The guiding principle of SCA, or any conditional analysis, is that powers can be understood without loss by reference to a conditional, where the antecedent and consequent of the conditional present a stimulus to x and an action by x, respectively. The qualification means that once the conditional is in place, there is nothing more to say about the power. Thus, to know the conditional is to know all that matters about power. Yet, a common objection is that conditionals cannot account for our intuitions if we pay attention to the fact that between the stimulus and the manifestation many things may occur.
A power to F can be interrupted so that its manifestation does not occur. In Martin’s (1994) terms, powers may be ‘finkish’. In Martha’s case, something might interfere with her power to prevent Lois from going out. She could suffer a stroke just after deciding to thwart Lois’s plans. Hence, from ‘Martha has the power to prevent Lois from going out’, it does not follow that ‘if Martha were subject to stimulus C, then Martha would prevent Lois from going out’.
Let us see with more precision how this applies to Martha’s case. The stimulus is Martha finding out about Lois’s plans. Under normal circumstances, this would trigger Martha’s manifestation of her parental power. However, between her finding out and the manifestation, Lois introduces the threat of hurling a chair through the window. The threat gets in the way, acting as a fink. The important point is that it is not necessary for there to be an actual fink, as the mere possibility of its existence suffices for us to reject the conditional analysis. The fact that Lois could execute that threat is enough to conclude that having parental power does not entail any conditional.
Finks work by removing power after the stimulus takes place. Strictly speaking, Martha had power until Lois made her threat. Because Newey believes that Martha still has the relevant power, he must introduce the distinction between costs and principles to explain conflicting intuitions.
Besides finks, there are antidotes (BIRD, 1998). They work by changing the subject that receives the manifestation of power. Lois could ask her grandmother to give her permission to go out, preempting Martha’s use of her parental power. Martha does not lose the power because nothing has changed in her; the issue is that Lois became immune to it. If by ‘parental power’ we mean Martha’s capacity to command her daughter, then Martha has not lost it; however, if by power we mean the capacity to ensure that her commands will be followed no matter what, then she never had it. That is what antidotes show. It is unwise to deny that an agent has some power just because the patient could become immune to it, because that would mean that nothing has any power whatsoever.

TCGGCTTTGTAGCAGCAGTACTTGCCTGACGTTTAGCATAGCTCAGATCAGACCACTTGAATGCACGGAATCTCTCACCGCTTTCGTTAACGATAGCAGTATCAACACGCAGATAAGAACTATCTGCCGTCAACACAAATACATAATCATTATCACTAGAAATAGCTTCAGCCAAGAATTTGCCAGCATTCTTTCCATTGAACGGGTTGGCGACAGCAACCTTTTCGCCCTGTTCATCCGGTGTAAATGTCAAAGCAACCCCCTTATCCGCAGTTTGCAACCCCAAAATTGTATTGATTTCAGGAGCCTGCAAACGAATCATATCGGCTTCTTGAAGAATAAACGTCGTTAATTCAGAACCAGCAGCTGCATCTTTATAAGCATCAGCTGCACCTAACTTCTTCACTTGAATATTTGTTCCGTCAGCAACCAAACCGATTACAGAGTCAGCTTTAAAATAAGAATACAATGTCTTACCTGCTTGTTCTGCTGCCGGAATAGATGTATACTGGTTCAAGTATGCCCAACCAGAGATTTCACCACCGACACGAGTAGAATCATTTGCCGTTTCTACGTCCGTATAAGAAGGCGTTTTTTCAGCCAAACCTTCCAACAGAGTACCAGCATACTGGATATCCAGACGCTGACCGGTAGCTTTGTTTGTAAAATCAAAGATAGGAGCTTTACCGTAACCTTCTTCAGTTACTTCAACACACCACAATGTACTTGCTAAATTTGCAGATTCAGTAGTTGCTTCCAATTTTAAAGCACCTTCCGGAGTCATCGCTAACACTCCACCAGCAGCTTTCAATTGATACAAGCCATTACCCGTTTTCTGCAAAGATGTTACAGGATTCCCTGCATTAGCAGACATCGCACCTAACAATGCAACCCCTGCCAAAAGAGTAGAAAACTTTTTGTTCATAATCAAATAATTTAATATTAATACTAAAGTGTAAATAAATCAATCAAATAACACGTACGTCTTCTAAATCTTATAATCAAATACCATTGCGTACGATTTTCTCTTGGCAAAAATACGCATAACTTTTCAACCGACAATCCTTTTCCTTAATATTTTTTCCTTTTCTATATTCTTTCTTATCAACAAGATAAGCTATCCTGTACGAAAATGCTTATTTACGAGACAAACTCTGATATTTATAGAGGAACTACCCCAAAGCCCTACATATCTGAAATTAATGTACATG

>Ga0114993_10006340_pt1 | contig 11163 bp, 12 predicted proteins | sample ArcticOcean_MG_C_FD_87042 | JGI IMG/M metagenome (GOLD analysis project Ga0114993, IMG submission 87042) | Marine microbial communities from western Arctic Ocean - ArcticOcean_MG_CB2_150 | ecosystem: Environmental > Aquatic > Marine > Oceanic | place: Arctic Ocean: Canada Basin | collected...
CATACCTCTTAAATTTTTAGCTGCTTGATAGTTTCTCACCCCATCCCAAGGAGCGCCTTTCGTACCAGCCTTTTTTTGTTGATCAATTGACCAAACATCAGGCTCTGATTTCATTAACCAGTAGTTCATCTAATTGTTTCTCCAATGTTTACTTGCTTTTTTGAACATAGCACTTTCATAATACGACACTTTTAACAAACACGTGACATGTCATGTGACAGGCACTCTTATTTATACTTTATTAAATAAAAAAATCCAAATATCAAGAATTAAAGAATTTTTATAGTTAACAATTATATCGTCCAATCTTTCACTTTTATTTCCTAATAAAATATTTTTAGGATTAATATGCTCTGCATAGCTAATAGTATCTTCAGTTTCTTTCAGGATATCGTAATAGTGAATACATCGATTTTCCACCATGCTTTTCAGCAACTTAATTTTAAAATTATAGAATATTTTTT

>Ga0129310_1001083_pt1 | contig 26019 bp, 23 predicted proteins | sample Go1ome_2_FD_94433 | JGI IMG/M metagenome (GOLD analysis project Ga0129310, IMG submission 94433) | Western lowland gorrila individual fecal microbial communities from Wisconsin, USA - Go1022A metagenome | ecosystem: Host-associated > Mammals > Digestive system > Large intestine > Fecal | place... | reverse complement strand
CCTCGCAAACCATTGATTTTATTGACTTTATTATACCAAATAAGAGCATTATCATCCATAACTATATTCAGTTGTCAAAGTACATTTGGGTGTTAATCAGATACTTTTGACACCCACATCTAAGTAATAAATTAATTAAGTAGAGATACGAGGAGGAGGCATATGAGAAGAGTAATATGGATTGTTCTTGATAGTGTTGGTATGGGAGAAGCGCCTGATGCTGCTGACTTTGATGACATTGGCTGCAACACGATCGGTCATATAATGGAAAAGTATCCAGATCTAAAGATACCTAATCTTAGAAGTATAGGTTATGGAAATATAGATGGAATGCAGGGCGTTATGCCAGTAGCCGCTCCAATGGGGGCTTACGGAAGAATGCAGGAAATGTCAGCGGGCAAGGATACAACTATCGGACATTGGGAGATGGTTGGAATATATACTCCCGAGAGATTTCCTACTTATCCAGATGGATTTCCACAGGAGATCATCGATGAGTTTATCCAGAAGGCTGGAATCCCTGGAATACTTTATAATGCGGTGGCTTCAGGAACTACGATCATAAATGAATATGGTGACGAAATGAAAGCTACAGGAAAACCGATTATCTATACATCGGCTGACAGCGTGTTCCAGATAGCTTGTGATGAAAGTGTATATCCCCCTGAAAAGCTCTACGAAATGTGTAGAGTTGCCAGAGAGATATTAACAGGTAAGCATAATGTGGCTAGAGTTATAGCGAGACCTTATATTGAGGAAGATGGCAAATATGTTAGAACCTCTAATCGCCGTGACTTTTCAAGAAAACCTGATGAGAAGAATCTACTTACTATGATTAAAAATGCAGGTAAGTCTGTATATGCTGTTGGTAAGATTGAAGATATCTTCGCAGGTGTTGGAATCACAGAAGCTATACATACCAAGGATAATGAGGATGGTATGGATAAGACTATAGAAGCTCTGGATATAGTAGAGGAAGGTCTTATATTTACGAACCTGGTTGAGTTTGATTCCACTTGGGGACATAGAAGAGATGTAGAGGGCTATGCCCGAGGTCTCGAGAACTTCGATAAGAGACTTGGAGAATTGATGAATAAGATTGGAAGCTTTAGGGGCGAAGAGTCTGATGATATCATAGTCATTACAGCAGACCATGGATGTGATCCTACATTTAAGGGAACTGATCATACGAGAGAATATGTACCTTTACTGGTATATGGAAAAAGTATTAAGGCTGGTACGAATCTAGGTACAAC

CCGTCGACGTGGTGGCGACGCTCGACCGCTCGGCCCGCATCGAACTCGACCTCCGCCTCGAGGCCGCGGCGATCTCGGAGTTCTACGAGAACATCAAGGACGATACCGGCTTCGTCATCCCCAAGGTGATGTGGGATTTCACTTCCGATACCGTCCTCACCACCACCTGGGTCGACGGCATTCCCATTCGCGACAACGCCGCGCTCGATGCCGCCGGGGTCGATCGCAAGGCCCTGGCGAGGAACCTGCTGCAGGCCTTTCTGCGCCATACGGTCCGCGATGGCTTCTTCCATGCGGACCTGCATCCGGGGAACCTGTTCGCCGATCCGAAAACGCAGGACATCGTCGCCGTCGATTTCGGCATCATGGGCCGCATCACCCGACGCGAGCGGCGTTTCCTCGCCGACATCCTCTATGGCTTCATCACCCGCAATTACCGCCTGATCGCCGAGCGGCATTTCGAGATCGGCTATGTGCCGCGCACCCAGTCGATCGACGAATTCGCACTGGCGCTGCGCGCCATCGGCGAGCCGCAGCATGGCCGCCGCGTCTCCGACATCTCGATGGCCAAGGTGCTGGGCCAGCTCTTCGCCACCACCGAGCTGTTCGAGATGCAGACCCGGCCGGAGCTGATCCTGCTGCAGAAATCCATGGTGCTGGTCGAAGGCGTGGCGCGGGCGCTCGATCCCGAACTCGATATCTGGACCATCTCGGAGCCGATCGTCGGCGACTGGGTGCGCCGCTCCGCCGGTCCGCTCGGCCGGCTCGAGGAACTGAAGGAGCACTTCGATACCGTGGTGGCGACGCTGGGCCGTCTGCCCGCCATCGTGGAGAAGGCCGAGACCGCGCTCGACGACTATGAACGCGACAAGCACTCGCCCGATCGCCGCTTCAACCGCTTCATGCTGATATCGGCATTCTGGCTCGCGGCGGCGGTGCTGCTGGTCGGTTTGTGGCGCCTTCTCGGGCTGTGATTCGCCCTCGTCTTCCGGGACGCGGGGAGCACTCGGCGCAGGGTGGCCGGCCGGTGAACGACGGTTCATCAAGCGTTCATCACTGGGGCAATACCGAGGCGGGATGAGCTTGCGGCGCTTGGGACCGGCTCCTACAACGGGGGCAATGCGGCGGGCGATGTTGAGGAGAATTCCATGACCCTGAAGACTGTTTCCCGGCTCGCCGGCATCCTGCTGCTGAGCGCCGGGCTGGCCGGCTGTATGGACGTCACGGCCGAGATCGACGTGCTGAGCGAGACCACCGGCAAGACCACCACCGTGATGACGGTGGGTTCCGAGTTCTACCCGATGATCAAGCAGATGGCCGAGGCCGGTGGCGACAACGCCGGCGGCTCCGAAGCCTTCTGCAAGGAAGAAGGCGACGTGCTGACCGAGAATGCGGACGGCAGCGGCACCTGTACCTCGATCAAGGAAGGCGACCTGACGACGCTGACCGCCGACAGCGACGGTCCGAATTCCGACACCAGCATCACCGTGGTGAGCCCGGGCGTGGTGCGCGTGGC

This may seem misguided. After all, what does it mean to say that Martha has parental power other than to say that some conditionals are true of her? Sure, from ‘Martha has the power to thwart Lois’s plans’, it follows ‘if Martha were subject to stimulus C, then she would thwart Lois’s plans unless prevented from doing so’. In other words, it is obvious that if Martha had that power, then there would be circumstances under which she would exercise it. If these circumstances did not exist, then it would be impossible for her to manifest her power. However, a power that is impossible to manifest is no power at all; it is an unactualized possibility that cannot ever be actualized, which is tantamount to nothingness. The key to understanding the problem lies in the word ‘prevent’. As Oderberg (2007, p. 137) noted, “[…] prevention essentially involves interference with a thing’s doing what it is capable of doing.” Thus, to know that Martha’s thwarting of Lois’s plans can be prevented, we must first know that she has the power to thwart her plans. Otherwise, if we did not know that Martha had that power, we would not know that she could be prevented from manifesting it. Therefore, conditionals are only informative insofar as they clarify what a power entails, not in analyzing that power from scratch. Newey tries to derive all his understanding of power from conditional analysis, which leads him to idealization and the distinction between costs and principles, but for that analysis to make sense, it presupposes that we already know what it means for an agent to have the relevant power.